S u m m a r y
||The Battle of Britain
available online from Wade Meyers Studios
||Great wartime footage, terrific inspiration for modellers.
Reviewed by Floyd S. Werner Jr.
HyperScale is proudly supported by Squadron.com
The Battle of Britain holds a special place in
history. This DVD highlights the events in a documentary format.
Dramatic music is used to great advantage. The DVD goes from the Fall
of France to the end of the night Blitz. You are treated to tracked
vehicles but virtually no tanks on the beach.
There is a lot of reference material included in
the video. Stukas diving over Dover straight down. I am still
impressed when I see this. There is some wonderful gun sight footage of
Ju-88s and He-111s being shot down. It isn’t all one sided and there is
a nice sequence of a Walrus rescue. There are lots of shots of Do-17s,
a Fulmar, and early 109s. Actually this portion of the DVD is like an
advertisement for Classic Airframes. It certainly is inspirational.
There are plenty of Spitfires being shot down too. A random sequence is
inserted that shows P-40s and Buffalos flying and firing. OK it is a
propaganda film. I noticed that the numbers of losses were
exaggerated. It is no wonder that the American press didn’t believe the
numbers. The next sequence shows Wellingtons and night fighting 109s in
The next part of the video is produced by Warner
Brothers and is called “Target for Tonight”. “Target for Tonight”
dissects a British Bomber operation from beginning to end. It opens
with an Anson dropping off film from a recon flight by parachute. Don’t
know why they couldn’t land but hey it is Warner Brothers. “You know
how it is with these A cards”. Immediately you notice the differences
from an American briefing. First thing is there is no Initial Point
(IP) for the bomb run just a suggested route in. There is also no
altitude this is left up to the plane captain. Basically just do
whatever you want and drop the bombs on the target. F for Freddie is
the hero of the sequence. You are treated to some great shots perfect
for the Trumpeter kit. There are also some great interior shots showing
off the geodex siding. There is a unique way of starting a Wellington.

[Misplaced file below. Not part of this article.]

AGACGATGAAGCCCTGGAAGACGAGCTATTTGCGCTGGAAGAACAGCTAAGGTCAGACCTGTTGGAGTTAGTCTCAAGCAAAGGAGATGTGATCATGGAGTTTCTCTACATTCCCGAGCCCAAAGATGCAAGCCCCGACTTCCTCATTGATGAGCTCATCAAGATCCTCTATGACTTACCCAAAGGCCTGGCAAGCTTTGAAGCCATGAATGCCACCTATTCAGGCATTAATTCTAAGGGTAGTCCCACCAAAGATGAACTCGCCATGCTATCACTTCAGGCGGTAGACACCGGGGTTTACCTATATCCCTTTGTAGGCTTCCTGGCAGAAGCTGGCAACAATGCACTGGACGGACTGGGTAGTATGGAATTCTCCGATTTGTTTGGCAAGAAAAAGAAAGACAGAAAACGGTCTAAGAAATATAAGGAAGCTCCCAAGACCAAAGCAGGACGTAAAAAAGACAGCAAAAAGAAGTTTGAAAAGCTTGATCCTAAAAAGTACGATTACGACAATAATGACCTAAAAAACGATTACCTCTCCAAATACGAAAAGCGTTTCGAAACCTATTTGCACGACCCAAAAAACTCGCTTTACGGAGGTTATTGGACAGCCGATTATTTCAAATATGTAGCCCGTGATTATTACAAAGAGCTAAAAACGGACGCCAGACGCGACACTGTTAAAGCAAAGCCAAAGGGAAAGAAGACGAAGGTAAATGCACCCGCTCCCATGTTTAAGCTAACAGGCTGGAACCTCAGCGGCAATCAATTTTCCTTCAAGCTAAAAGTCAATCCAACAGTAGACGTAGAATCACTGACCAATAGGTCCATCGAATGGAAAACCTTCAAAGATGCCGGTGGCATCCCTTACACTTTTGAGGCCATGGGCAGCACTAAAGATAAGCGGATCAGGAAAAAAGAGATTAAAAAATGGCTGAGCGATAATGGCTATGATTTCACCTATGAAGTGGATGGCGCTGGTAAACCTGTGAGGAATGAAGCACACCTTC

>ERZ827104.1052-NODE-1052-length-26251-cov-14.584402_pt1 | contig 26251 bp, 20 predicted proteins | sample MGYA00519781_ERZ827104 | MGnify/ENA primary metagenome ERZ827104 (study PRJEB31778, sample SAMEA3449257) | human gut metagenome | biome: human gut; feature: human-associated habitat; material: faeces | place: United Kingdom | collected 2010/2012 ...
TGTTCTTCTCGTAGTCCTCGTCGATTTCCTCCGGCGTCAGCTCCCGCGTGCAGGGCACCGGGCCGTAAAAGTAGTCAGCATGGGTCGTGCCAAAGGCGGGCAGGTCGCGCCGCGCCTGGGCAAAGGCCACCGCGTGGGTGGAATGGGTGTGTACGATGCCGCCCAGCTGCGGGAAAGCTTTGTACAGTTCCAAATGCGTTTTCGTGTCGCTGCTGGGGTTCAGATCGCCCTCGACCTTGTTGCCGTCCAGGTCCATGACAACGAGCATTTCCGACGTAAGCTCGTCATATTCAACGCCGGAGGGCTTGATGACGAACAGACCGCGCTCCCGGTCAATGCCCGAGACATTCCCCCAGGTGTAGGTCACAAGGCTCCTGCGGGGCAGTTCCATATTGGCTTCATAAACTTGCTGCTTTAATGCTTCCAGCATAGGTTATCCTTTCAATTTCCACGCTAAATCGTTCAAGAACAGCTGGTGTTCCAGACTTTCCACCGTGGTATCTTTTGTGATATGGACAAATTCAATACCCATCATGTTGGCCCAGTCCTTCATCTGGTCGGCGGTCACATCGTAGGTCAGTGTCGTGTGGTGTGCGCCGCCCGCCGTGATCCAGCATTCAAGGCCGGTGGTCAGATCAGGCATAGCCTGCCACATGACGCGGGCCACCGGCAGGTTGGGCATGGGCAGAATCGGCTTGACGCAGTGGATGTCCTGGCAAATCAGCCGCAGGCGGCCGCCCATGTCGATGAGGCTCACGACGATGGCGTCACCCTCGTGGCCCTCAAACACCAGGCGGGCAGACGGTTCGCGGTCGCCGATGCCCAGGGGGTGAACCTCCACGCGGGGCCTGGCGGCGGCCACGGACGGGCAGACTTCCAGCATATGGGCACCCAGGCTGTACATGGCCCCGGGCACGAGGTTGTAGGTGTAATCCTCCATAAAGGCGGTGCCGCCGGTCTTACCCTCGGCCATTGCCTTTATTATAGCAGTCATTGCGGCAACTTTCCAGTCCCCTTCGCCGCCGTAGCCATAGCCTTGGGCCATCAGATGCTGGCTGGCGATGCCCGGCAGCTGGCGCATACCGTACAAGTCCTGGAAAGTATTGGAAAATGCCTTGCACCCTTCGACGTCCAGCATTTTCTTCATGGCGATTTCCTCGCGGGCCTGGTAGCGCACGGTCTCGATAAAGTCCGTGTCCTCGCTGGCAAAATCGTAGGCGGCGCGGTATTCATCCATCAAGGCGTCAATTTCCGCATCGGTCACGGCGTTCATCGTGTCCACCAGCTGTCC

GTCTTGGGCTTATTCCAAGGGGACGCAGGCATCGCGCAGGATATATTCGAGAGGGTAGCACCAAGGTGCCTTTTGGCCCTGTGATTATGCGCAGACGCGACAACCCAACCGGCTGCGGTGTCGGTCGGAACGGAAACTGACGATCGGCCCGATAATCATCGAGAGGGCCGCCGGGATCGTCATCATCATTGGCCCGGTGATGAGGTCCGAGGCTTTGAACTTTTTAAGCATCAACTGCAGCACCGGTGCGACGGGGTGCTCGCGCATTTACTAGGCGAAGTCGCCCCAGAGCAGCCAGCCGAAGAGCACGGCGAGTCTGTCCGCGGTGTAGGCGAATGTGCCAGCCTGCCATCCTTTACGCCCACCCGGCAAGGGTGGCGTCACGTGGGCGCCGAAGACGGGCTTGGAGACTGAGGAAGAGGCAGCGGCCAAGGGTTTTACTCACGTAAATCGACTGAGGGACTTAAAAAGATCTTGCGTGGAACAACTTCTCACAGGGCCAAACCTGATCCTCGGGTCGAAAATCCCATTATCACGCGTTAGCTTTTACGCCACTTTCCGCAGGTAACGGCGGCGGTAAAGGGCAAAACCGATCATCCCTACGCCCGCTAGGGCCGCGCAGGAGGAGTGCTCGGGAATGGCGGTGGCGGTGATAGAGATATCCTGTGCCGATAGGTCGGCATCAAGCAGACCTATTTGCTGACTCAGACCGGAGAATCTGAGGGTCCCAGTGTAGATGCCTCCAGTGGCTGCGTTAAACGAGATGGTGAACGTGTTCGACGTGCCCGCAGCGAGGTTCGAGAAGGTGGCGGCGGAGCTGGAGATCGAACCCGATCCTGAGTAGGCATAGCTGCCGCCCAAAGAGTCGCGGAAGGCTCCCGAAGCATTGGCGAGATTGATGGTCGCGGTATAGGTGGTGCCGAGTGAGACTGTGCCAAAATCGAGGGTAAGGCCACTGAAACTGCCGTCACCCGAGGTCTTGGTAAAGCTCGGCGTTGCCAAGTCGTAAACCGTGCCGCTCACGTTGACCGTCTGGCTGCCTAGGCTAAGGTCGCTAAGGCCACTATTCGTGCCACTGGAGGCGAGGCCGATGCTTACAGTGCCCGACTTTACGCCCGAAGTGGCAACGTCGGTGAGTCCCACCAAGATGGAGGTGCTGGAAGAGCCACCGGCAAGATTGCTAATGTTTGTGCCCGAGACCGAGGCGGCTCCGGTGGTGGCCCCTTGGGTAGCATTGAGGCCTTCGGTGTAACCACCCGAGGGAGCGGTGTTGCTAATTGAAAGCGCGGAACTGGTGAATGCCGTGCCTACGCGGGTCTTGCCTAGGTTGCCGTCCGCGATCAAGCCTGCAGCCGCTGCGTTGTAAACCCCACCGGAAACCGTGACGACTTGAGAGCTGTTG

Something is stuffed into the exhausts until it is started. It looks
like a rag or some sort of cloth. You also get some excellent shots of
the weathering and painted out roundels on some airplanes.
The takeoff is definitely different than an
American one where everyone is lined up and goes as soon as the other is
off. The British allow a lot of separation between aircraft. F for
Freddie is shown in some beautiful in flight shots against the clouds
but you notice that the aircraft is all by itself. Ack Ack incoming is
beautifully eerie. It is interesting to see the control exchange
between pilots by the pilot getting out of his seat and then the other
guy gets in it. What were they thinking? Also there is no oxygen in
use. After using all the powers that the British flyers can muster they
obliterate a model train terminal. Now to get home with some damage and
an injured crew member. How could it get worse? Fog. Not an issue for
the British obviously they light an interesting fire landing system and
F for Freddie is home. It all seems so easy. No losses and the target
destroyed; did the night fighter force exist? Of course this is a
documentary made by a Hollywood film company and this couldn’t be father
from the truth.
There is a small little piece on Dover, hellfire
corner by Eduard R. Murrow. The sequence shows some nice low level
This DVD is typical of the quality historical video
I’ve come to expect from Victory Films. They present a unique war time
view of the conflict.
Thanks to Wade Meyers and
for the review copy.
Review Copyright © 2007 by Floyd S. Werner Jr.
This Page Created on 23 August, 2007
Last updated 24 December, 2007
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